DATA

More money, more mobility

High income mobility makes China's wealth gap more palatable, writes Jasper Moiseiwitsch

PUBLISHED : Sunday, 10 November, 2013, 10:58pm
UPDATED : Tuesday, 12 November, 2013, 6:03pm

As China gets richer, income disparities widen. People are getting richer, yes, but people are evidently moving freely in and out of money. It's a prosperity roundelay that is well described in a Credit Suisse Wealth Report published in October.

The report tracks the number of billionaires in an annual Forbes' rich list, for each country, for five year intervals spanning 2000, 2005 and 2010. In the United States, the report finds fairly robust income mobility where less than half the billionaires on the 2000 list resurface in the 2010 list. But in China the turnover is 100 per cent. China's sole billionaire in 2000, Rong Yiren, was dropped from the 2005 list because of death. His son, Larry Rong Zhijian, did appear on the 2005 list but disappeared from the billionaire ranks when Forbes did its tally in 2010. This may have something to do with Rong Jnr's involvement with a US$2 billion FX loss at Citic Pacific in 2008, when Rong chaired the firm.

Also exiting the 2010 list was Wong Kwong-yu, founder of the Gome electronics retailing empire, who was sentenced to 14 years in jail in 2010 after being convicted of bribery and insider trading.

Forbes identified two billionaires in China in 2005; in 2010, it was 64. By comparison, in the same period, the number of Japanese billionaires went from 51 to 33.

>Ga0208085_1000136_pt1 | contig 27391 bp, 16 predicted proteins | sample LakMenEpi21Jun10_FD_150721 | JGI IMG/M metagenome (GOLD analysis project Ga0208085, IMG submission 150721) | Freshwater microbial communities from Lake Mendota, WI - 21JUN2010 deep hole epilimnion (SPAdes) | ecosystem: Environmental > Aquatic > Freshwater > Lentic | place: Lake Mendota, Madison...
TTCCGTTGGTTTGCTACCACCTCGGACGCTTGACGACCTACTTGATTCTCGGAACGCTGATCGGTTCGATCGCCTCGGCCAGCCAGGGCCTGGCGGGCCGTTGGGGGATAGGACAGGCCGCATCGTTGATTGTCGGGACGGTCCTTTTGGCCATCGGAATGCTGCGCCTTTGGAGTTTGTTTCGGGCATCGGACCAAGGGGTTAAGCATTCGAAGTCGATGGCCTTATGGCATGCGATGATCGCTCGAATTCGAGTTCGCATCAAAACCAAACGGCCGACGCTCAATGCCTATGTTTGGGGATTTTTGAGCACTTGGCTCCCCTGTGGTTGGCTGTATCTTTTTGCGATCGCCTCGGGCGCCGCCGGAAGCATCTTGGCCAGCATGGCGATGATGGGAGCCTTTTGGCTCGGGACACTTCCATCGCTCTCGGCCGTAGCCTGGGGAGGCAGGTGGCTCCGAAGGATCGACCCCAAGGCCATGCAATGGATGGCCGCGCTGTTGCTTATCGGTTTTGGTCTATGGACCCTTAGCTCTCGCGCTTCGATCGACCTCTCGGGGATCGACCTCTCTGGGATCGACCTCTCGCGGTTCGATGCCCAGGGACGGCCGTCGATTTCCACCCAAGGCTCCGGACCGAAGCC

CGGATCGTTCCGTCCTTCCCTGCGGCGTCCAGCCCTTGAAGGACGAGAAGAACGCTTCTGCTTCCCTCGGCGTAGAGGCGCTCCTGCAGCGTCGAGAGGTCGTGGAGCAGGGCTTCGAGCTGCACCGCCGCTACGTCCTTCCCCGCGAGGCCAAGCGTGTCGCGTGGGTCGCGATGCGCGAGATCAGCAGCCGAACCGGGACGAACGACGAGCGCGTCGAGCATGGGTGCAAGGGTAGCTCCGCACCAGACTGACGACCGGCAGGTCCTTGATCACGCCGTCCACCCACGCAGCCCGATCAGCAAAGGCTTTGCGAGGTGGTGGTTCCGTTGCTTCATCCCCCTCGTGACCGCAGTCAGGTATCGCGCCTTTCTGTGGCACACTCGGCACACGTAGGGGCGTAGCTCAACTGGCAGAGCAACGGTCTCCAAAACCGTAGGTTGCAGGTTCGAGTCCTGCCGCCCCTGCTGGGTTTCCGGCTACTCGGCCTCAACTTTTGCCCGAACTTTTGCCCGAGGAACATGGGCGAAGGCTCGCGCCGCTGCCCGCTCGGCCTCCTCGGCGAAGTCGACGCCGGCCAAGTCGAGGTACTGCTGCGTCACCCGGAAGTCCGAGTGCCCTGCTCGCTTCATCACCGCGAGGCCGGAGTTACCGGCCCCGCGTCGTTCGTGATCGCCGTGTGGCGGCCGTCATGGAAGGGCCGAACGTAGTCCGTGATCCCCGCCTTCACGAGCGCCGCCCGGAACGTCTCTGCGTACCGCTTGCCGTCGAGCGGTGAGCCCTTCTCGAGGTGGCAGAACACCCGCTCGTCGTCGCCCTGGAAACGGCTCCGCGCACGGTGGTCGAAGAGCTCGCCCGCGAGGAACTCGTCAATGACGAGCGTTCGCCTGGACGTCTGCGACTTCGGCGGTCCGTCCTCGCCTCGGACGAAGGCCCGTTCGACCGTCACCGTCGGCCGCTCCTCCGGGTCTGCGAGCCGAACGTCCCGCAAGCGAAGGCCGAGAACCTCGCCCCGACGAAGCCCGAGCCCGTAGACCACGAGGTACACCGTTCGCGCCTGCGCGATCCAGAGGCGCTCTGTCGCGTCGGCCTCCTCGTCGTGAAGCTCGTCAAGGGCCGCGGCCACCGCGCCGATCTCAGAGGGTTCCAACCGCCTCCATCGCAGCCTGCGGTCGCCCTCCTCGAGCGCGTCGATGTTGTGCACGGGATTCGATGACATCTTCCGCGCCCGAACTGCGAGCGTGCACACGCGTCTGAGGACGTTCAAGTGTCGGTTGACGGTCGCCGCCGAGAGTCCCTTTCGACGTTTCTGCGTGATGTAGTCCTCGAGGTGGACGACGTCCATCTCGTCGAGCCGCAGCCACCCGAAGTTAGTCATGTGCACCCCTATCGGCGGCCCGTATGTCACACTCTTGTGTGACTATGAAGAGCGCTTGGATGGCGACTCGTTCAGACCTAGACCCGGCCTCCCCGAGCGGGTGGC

"With the further liberalisation of the economy we anticipate further deregulation in the restricted industries and enterprises, and a further widening in inequality … and opporutnity," said Fan Cheuk-wan, Credit Suisse's Asia-Pacific chief investment officer for private banking and wealth management.

Graph No2 tracks the probability of moving in and out of wealth quintiles over one and two generations (30 to 60 years).

The band at the top is the movement a statistician would expect to see over generations if there were "perfect mobility", or if being born into a rich family did not increase the odds of becoming rich, or if being born into poverty did not decrease one's opportunities in life.

The striking expectation of this report is China will match this model of perfect mobility over 60 years. The report gives insight as to why mainland Chinese have so far been tolerant of gaping wealth disparities. So long as citizens have a fair shot at wealth, they might be inclined to accept inequality.